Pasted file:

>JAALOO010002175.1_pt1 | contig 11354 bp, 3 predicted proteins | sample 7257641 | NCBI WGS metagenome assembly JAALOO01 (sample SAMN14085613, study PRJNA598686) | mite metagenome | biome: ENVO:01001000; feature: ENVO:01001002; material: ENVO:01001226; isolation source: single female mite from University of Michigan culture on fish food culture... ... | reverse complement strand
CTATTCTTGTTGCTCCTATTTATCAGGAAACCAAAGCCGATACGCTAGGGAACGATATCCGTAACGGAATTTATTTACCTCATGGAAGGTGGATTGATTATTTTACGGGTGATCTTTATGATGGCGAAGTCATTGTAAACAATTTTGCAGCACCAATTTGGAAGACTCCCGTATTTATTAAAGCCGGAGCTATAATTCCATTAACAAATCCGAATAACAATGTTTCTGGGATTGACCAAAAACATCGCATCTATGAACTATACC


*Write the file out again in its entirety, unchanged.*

>JAALOO010002175.1_pt1 | contig 11354 bp, 3 predicted proteins | sample 7257641 | NCBI WGS metagenome assembly JAALOO01 (sample SAMN14085613, study PRJNA598686) | mite metagenome | biome: ENVO:01001000; feature: ENVO:01001002; material: ENVO:01001226; isolation source: single female mite from University of Michigan culture on fish food culture... ... | reverse complement strand
CTATTCTTGTTGCTCCTATTTATCAGGAAACCAAAGCCGATACGCTAGGGAACGATATCCGTAACGGAATTTATTTACCTCATGGAAGGTGGATTGATTATTTTACGGGTGATCTTTATGATGGCGAAGTCATTGTAAACAATTTTGCAGCACCAATTTGGAAGACTCCCGTATTTATTAAAGCCGGAGCTATAATTCCATTAACAAATCCGAATAACAATGTTTCTGGGATTGACCAAAAACATCGCATCTATGAACTATACC